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Estrogen replacement was the go-to for menopausal women in the 1990′s. Many women tried it, and many women liked it. They found it a great panacea for a multitude of discomforts, including hot flashes, bone density issues, dry skin, thinning hair. In fact, it relieved just about all the stuff about menopause that doctors called ‘normal’……..REALLY?!

The estrogenic hormones are uniquely responsible for the growth and development of female sexual characteristics and reproduction in both humans and animals. The term “estrogen” includes a group of chemically similar hormones: estrone, estradiol (the most abundant in women of reproductive age) and estriol. Overall, estrogen is produced in the ovaries, adrenal glands and fat tissues.

This is why, often, fatter women have an easier, smoother menopausal transition. So you’ve got it goin’ on, there.  More specifically, the estradiol and estrone forms of estrogen are produced primarily in the ovaries in pre-menopausal women, while estriol is produced by the placenta during pregnancy. Estrogen is a hormone of many facets, granting  a complex cornucopia of effects for the human body. In addition to regulating the menstrual cycle, estrogen affects the reproductive tract, the urinary tract, the heart and blood vessels, bones, breasts, skin, hair, mucous membranes, pelvic muscles, and the brain.

And the brain! Imagine that. We have all moved on from the concept that men and women think differently because they are raised in a sexist society, right? Right. Estrogen has profound effects on the brain and its development, resulting in what we recognize as feminine ways of thinking and acting.

An interesting twist to all this is that many women who have utilized estrogen-replacement therapy for menopausal symptoms still feel, with all the benefits aforementioned, an important lack. These women would rather crochet an afghan than jump into the sheets with their man! What’s up with that?!

The answer is simple. Testosterone is responsible for sexual desire, not estrogen. Estrogen just smooths the way, you could say.  Women’s Health reports:

‘It may surprise you to know that men don’t have a monopoly on testosterone. Testosterone belongs to a class of male hormones called androgens. But women also have testosterone.

The ovaries produce both testosterone and estrogen. Relatively small quantities of testosterone are released into your bloodstream by the ovaries and adrenal glands. In addition to being produced by the ovaries, estrogen is also produced by the body’s fat tissue. These sex hormones are involved in the growth, maintenance, and repair of reproductive tissues. But that’s not all. They also influence other body tissues and bone mass.’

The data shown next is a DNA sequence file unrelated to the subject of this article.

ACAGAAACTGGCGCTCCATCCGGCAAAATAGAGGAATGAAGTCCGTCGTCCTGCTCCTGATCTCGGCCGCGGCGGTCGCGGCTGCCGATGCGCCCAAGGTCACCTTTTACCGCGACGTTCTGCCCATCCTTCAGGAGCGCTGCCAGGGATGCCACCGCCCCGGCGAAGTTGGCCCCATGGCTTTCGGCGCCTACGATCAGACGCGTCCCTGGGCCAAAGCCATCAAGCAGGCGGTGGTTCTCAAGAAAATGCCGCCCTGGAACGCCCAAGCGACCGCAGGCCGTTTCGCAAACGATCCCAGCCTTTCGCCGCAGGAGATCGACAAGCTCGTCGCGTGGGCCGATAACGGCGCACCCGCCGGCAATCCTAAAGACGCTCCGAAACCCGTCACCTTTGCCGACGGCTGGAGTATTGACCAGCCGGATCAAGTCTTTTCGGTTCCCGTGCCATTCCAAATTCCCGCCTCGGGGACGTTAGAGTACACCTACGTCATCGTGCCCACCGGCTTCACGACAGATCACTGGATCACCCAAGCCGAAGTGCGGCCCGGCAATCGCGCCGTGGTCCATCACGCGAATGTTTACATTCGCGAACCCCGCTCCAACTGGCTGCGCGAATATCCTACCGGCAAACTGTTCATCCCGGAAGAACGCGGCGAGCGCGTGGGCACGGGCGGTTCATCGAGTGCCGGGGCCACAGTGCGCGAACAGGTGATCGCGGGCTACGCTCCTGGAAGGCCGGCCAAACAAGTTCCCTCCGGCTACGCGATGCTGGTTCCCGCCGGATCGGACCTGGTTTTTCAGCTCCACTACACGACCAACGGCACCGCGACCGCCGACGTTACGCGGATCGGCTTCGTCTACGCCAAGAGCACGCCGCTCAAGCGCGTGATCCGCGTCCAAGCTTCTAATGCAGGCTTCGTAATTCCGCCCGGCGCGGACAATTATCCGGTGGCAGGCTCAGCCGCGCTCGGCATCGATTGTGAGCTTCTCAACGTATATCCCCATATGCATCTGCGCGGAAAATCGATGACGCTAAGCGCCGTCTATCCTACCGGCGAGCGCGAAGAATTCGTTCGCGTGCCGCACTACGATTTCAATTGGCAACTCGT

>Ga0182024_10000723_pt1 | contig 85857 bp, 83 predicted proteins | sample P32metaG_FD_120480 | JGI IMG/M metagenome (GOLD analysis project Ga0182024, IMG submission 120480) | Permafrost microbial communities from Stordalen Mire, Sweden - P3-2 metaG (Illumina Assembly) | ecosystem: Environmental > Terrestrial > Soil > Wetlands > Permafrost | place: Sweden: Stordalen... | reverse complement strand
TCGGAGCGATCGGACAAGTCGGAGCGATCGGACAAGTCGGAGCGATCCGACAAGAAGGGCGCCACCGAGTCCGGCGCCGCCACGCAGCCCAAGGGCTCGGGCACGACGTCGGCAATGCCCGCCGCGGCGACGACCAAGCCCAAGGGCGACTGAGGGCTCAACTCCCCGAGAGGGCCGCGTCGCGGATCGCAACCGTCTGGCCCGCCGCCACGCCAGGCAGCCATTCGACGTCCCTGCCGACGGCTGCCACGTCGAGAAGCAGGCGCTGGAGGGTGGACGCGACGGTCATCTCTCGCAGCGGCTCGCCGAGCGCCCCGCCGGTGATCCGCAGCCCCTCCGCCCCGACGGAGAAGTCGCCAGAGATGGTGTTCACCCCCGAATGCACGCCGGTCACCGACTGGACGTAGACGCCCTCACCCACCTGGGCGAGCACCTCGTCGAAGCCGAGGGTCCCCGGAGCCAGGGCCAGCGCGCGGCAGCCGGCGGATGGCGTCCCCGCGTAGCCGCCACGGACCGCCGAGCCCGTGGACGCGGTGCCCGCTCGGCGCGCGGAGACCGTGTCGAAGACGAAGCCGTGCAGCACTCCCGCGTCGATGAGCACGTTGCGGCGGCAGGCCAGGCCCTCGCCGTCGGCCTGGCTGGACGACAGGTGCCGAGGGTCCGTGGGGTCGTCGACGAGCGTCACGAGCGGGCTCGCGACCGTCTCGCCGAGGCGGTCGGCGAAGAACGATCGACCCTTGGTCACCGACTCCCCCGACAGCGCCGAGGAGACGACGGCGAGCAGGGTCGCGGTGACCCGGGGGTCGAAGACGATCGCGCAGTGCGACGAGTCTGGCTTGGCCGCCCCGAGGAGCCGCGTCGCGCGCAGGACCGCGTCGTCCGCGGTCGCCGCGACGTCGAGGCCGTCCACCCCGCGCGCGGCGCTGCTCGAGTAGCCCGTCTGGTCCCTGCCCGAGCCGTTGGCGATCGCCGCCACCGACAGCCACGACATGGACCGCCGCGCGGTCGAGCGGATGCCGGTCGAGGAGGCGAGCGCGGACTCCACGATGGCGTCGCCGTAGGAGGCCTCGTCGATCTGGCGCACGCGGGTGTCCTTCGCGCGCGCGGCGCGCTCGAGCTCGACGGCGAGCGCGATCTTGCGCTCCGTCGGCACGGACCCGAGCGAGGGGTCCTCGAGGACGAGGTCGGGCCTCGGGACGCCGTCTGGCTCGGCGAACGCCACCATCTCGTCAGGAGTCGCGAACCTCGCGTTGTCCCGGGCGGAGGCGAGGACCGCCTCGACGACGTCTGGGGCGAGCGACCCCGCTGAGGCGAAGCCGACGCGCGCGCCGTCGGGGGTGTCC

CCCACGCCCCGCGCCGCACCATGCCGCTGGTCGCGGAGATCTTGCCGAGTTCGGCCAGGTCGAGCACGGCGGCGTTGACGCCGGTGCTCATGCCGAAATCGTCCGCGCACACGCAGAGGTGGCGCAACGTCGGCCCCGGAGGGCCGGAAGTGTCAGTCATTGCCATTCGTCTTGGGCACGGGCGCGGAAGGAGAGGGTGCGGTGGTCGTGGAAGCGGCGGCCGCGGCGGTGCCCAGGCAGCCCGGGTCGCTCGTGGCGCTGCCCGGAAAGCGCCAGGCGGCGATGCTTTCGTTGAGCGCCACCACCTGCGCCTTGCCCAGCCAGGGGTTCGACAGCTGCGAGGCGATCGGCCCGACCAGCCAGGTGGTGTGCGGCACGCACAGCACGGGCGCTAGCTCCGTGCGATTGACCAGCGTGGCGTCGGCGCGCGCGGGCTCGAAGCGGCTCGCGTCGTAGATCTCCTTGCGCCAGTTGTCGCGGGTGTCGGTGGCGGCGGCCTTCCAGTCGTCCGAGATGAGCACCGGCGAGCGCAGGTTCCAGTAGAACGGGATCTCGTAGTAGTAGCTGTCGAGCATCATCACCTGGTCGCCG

In fact, testosterone is the reason that, not only are young women sexy, but they are often firm and muscular, and their bone structure is erect and strong.

This said, there are strong implications here for the well-being of post-menopausal women.  Magaziner Center for Wellness posits thus:

“Aging is, often, accompanied by a decrease in free testosterone levels, a concomitant reduction in muscle mass and an increase in fat mass. Furthermore, numerous studies showed that total serum testosterone levels were inversely related to the atherosclerosis disease incidence in postmenopausal women. New therapeutic targets may, therefore, arise understanding how androgen could influence the fat distribution, the metabolic disease onset, the vascular reactivity and cardiovascular risk, in (men and women).” 

The decrease in free testosterone levels becomes obvious with the decreased muscle mass, fat bodies and low sexual desire that a lot of us older women simply accept as par for the course!

In fact, here you have the findings, brought to you by the same Magaziner Center for Wellness:

There has been emerging interest in supplemental hormonal treatment with testosterone for disrupted sexual functioning, loss of muscle mass, physical limitations and osteoporosis in postmenopausal women. In this study, researchers sought to determine the dose-dependent effects of testosterone on sexual function, body composition, muscle performance and physical function in women with low testosterone levels who had undergone hysterectomy with or without oophorectomy. They studied 71 women over the course of 24 weeks. Participants were randomly assigned either to placebo or one of four testosterone doses given weekly. They found that the higher dose, 25mg, of testosterone tested in this trial after 24 weeks was associated with gains in sexual function, muscle mass and measures of physical performance.

If this be the case, supplementation of estrogen for women, with the addition of trace testosterone, might be of great value.

These are important findings, and next time we will discuss the pros and cons and safety of various replacement methods.

Stay tuned to improve your well-being!